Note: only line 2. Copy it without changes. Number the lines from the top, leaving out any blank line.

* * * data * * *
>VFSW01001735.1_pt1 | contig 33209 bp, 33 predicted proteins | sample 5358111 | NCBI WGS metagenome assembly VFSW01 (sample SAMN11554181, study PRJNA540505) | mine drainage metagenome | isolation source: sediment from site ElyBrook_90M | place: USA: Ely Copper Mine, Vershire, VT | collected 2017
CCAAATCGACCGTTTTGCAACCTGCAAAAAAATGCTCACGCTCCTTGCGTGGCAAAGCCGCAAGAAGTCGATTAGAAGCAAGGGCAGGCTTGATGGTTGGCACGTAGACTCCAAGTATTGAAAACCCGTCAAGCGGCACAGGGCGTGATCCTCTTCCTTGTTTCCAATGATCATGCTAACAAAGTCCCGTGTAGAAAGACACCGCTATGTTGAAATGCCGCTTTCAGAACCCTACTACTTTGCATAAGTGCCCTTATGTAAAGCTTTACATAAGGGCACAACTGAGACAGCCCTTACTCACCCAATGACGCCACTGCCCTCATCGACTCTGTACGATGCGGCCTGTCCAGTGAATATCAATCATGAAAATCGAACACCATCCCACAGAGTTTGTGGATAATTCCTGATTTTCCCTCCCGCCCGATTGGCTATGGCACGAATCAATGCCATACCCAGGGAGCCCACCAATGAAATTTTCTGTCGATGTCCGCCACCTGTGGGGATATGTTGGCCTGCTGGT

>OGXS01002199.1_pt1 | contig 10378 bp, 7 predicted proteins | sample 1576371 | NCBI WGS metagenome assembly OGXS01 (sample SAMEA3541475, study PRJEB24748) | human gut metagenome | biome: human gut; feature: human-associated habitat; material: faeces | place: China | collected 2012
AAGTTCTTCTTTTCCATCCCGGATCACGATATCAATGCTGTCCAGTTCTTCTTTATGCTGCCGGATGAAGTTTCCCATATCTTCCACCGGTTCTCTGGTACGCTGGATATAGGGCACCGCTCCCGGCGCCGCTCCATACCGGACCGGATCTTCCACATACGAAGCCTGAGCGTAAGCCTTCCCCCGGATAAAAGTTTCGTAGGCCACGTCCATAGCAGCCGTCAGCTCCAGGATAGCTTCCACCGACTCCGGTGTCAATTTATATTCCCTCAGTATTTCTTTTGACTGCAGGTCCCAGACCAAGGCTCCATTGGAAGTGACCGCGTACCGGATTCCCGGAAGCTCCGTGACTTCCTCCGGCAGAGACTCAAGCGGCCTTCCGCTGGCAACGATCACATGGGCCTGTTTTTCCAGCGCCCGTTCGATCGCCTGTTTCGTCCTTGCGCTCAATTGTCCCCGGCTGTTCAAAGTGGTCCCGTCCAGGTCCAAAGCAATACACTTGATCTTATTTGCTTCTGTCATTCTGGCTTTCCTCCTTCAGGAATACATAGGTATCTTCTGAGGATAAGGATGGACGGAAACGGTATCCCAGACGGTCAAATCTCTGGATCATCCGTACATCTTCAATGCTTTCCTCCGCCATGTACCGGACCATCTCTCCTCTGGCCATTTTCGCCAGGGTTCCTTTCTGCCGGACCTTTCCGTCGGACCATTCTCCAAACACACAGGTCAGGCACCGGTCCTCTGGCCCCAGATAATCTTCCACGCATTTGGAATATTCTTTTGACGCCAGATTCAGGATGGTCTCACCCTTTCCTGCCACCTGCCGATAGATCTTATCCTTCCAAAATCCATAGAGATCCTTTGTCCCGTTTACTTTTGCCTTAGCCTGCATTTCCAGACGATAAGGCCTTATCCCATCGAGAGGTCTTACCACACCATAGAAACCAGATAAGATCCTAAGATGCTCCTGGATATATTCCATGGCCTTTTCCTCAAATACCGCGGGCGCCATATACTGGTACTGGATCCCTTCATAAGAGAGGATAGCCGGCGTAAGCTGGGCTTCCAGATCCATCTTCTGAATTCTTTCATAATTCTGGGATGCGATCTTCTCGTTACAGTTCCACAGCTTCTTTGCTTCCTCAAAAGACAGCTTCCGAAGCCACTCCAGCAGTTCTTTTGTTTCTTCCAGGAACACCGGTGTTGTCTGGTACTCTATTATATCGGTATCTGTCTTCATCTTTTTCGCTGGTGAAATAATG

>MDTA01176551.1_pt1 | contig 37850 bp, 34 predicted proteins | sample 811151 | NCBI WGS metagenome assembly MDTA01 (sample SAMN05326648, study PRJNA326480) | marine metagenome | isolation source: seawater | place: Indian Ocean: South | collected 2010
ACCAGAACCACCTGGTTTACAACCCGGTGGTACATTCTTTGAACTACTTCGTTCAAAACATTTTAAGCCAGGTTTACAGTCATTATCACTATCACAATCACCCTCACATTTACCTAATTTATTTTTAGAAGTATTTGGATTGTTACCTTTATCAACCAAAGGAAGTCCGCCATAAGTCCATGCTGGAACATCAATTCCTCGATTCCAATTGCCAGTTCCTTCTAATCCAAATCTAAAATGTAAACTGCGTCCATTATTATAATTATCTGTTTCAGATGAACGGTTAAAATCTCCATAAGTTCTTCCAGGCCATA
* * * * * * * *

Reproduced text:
CCAAATCGACCGTTTTGCAACCTGCAAAAAAATGCTCACGCTCCTTGCGTGGCAAAGCCGCAAGAAGTCGATTAGAAGCAAGGGCAGGCTTGATGGTTGGCACGTAGACTCCAAGTATTGAAAACCCGTCAAGCGGCACAGGGCGTGATCCTCTTCCTTGTTTCCAATGATCATGCTAACAAAGTCCCGTGTAGAAAGACACCGCTATGTTGAAATGCCGCTTTCAGAACCCTACTACTTTGCATAAGTGCCCTTATGTAAAGCTTTACATAAGGGCACAACTGAGACAGCCCTTACTCACCCAATGACGCCACTGCCCTCATCGACTCTGTACGATGCGGCCTGTCCAGTGAATATCAATCATGAAAATCGAACACCATCCCACAGAGTTTGTGGATAATTCCTGATTTTCCCTCCCGCCCGATTGGCTATGGCACGAATCAATGCCATACCCAGGGAGCCCACCAATGAAATTTTCTGTCGATGTCCGCCACCTGTGGGGATATGTTGGCCTGCTGGT